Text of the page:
This may be true with your neighbourhood and freinds, but from what I've seen in the people around me is that this would be a BAD idea...
Every single vote counts, so if one was to be immature about it and put in some random vote then that could possibly change our future for the better or for the worse
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hollyxjay
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(Original post by CrystalMath101)
This may be true with your neighbourhood and freinds, but from what I've seen in the people around me is that this would be a BAD idea...
Every single vote counts, so if one was to be immature about it and put in some random vote then that could possibly change our future for the better or for the worse
It isn't really true about my neighbourhood or friends either. I know one friend who was interested vocally as I was in the election and they are a long distance friend. My friends to my knowledge have quite average views for my Labour focused town, they all support Labour. Your town may not be but one place doesn't speak for the whole country anyway. I know a lot more people would be up for the 16 year old vote rather than those who wouldn't. If they vote for some random vote that is their problem. One immature 16 year old on won'y outway the 100's of mature ones who have come to an informed decision. People don't take this stuff lightly anyway. The referendum is a prime example, once again.
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CrystalMath101
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One immature 16 year old on won'y outway the 100's of mature ones
That is your opinion on how many of the mature to immature ratio there may be...what we need here are facts. Plus we can't just assume that people who are immature won't vote...I'm sorry but people shouldn't base stuff on opinions. We need to look at this from an informed and factual point of view. There's still more to life we need to see before being able to vote. Anyway most of the policies given by the political parties are aimed at families anyway, as they're the ones that make up most of the population that vote. And parents only want the best for their children.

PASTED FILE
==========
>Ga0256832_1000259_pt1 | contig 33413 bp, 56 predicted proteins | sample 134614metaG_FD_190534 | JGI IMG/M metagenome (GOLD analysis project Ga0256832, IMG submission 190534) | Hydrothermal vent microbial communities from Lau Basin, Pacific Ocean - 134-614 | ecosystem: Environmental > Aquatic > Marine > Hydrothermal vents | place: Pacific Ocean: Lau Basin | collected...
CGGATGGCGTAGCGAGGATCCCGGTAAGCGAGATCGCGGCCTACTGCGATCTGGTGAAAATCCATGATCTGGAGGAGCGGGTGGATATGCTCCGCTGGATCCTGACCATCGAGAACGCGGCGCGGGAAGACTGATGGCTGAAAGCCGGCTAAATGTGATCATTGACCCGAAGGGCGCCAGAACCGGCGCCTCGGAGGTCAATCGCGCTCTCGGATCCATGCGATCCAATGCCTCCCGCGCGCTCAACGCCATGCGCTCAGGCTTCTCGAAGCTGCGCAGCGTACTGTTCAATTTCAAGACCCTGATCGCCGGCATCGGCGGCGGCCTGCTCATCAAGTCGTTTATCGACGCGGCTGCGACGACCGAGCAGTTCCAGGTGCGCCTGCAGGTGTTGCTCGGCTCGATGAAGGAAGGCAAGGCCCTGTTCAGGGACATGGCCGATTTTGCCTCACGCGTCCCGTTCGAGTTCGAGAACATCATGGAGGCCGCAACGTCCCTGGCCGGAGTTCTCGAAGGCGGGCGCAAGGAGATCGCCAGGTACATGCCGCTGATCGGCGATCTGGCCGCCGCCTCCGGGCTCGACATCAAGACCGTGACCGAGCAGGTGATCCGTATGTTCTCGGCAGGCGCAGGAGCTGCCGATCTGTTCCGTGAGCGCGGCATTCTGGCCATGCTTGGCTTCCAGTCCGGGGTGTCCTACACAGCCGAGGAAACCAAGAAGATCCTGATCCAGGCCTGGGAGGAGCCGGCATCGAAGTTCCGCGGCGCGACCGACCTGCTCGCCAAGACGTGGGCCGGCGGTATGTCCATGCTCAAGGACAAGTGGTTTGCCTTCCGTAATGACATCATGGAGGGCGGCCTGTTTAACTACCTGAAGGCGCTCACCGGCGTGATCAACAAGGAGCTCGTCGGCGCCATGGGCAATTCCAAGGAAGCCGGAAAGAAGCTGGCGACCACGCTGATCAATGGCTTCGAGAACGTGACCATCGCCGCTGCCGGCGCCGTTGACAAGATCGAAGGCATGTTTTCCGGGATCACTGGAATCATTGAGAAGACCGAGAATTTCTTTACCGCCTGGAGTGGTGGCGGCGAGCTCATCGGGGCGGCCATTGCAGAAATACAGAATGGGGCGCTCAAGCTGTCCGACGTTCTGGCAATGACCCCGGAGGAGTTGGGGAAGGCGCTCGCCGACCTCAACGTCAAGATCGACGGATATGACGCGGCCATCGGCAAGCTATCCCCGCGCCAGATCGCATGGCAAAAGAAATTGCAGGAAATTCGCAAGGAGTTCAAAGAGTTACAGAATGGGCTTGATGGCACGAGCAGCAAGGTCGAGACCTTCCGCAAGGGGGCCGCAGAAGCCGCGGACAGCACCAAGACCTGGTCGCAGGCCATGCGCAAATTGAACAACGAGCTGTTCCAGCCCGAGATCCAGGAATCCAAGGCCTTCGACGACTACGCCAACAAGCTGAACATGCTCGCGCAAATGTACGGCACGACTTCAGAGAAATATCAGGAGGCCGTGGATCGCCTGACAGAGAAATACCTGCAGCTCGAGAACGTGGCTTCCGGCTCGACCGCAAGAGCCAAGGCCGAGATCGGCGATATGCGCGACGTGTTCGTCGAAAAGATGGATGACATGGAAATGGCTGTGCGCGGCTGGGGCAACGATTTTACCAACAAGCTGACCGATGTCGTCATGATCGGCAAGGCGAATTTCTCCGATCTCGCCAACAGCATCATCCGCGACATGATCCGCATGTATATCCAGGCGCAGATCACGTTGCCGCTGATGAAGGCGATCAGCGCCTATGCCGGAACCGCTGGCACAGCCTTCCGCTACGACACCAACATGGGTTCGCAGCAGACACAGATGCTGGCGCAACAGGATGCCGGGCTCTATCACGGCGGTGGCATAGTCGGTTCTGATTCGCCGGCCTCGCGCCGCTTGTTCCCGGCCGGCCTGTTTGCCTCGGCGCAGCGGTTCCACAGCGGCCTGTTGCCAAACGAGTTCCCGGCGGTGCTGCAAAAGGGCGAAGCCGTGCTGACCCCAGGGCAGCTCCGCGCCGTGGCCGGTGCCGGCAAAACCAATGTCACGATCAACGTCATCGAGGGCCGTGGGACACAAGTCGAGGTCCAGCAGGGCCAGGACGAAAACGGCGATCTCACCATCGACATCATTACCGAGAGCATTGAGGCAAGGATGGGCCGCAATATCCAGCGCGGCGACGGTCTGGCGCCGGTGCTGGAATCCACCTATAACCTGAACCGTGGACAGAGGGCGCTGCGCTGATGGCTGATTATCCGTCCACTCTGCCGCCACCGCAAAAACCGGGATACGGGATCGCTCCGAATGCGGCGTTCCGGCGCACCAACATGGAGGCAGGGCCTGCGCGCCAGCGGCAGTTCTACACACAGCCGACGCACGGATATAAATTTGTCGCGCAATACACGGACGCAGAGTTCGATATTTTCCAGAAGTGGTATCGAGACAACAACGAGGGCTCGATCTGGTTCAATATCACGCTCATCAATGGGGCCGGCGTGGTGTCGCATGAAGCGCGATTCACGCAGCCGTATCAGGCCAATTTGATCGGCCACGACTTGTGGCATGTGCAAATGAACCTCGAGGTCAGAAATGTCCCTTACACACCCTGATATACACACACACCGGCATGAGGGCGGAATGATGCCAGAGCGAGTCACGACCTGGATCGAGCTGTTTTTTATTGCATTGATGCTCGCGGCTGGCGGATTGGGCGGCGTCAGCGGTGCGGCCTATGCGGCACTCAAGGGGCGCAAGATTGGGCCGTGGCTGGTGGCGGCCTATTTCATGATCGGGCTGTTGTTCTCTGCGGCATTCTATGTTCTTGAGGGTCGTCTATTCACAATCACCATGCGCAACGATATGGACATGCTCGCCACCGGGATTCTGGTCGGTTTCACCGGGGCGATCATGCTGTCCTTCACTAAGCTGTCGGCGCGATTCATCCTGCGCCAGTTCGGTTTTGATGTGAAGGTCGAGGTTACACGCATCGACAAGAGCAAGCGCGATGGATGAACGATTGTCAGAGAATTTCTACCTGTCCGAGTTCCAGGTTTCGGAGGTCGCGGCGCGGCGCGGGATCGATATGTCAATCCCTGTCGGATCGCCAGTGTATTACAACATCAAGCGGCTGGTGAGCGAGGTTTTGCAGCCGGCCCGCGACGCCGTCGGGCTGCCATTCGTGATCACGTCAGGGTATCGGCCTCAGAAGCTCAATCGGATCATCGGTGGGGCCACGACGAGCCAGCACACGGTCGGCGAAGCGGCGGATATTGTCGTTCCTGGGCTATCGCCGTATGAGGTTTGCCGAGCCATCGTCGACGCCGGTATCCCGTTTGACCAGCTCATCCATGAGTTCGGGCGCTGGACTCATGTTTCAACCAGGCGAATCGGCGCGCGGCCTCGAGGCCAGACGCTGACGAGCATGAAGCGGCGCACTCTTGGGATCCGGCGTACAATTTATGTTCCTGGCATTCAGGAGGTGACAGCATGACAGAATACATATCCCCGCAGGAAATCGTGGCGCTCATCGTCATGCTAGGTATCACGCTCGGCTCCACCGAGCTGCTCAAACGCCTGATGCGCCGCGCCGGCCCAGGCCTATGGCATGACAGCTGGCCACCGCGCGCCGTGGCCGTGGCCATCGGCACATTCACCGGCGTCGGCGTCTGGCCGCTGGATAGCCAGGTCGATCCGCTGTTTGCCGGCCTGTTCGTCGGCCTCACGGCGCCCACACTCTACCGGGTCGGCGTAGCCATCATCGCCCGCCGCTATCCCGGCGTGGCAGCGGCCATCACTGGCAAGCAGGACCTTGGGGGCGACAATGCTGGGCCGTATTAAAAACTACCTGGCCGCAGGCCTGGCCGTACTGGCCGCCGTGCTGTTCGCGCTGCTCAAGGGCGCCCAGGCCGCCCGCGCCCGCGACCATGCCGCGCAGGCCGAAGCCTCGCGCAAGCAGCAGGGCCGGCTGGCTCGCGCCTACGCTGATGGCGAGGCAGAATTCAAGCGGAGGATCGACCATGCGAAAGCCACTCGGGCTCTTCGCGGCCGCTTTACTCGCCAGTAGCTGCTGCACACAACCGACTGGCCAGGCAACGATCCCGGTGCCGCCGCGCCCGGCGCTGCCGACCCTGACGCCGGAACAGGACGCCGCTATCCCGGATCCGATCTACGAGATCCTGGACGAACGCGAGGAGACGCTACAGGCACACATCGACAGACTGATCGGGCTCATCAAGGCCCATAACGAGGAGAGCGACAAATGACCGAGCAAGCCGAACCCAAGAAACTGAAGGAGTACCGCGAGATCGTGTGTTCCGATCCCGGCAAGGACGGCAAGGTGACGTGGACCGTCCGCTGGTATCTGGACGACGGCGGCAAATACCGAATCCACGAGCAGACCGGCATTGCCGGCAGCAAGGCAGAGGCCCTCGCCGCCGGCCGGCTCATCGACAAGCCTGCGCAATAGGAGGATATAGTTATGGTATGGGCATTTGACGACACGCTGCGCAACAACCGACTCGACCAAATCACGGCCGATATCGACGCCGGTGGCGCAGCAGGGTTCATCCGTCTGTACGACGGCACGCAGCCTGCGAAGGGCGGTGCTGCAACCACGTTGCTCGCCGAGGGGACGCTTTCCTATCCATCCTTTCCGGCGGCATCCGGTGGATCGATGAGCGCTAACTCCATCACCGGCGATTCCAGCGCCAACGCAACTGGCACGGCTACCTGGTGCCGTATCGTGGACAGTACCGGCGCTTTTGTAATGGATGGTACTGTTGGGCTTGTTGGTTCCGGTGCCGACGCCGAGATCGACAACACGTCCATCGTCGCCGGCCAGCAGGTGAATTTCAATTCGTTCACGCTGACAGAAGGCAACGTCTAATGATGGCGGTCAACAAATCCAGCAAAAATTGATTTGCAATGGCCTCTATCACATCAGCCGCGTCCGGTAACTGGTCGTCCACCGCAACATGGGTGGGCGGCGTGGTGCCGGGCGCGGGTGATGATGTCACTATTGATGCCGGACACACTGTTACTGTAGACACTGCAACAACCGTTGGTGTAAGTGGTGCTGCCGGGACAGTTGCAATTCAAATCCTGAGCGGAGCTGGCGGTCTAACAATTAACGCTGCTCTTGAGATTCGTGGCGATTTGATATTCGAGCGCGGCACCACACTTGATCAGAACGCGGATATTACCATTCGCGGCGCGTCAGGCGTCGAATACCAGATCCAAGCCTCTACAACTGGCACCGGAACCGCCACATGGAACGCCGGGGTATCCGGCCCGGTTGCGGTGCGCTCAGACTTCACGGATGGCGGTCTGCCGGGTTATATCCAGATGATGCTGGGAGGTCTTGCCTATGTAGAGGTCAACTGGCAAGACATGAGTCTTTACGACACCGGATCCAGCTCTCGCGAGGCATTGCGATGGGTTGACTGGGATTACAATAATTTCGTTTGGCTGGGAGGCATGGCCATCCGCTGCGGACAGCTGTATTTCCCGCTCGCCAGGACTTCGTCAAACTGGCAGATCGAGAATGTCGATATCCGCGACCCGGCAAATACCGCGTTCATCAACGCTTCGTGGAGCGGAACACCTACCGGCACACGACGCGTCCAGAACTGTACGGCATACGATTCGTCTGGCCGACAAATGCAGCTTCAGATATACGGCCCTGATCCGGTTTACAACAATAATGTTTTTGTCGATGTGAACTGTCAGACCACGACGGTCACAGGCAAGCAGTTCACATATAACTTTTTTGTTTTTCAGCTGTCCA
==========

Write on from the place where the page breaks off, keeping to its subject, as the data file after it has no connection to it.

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hollyxjay
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(Original post by CrystalMath101)
That is your opinion on how many of the mature to immature ratio there may be...what we need here are facts. Plus we can't just assume that people who are immature won't vote...I'm sorry but people shouldn't base stuff on opinions. We need to look at this from an informed and factual point of view. There's still more to life we need to see before being able to vote. Anyway most of the policies given by the political parties are aimed at families anyway, as they're the ones that make up most of the population that vote. And parents only want the best for their children.
I think you will find that it effect individuals just as much. Students tuition fees, NHS care, childcare (since a lot of people 16/17 do have children), unemployment, buying houses. It will all effect us in the next 5 years or even effecting us right now. People who are uninformed will feel the need to educate themselves, and if they don't they may exercise thier right not to vote and that is their choice. If people didn't base things on what people opinions and thoughts are on the situation then no one would be anywhere.
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CrystalMath101
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(Original post by holly1798)
I think you will find that it effect individuals just as much. Students tuition fees, NHS care, childcare (since a lot of people 16/17 do have children), unemployment, buying houses. It will all effect us in the next 5 years or even effecting us right now. People who are uninformed will feel the need to educate themselves, and if they don't they may exercise thier right not to vote and that is their choice. If people didn't base things on what people opinions and thoughts are on the situation then no one would be anywhere.
But don't you think our parents will be more informed and care about it more than us 16-17 year olds...since they will also be contributing to your education...?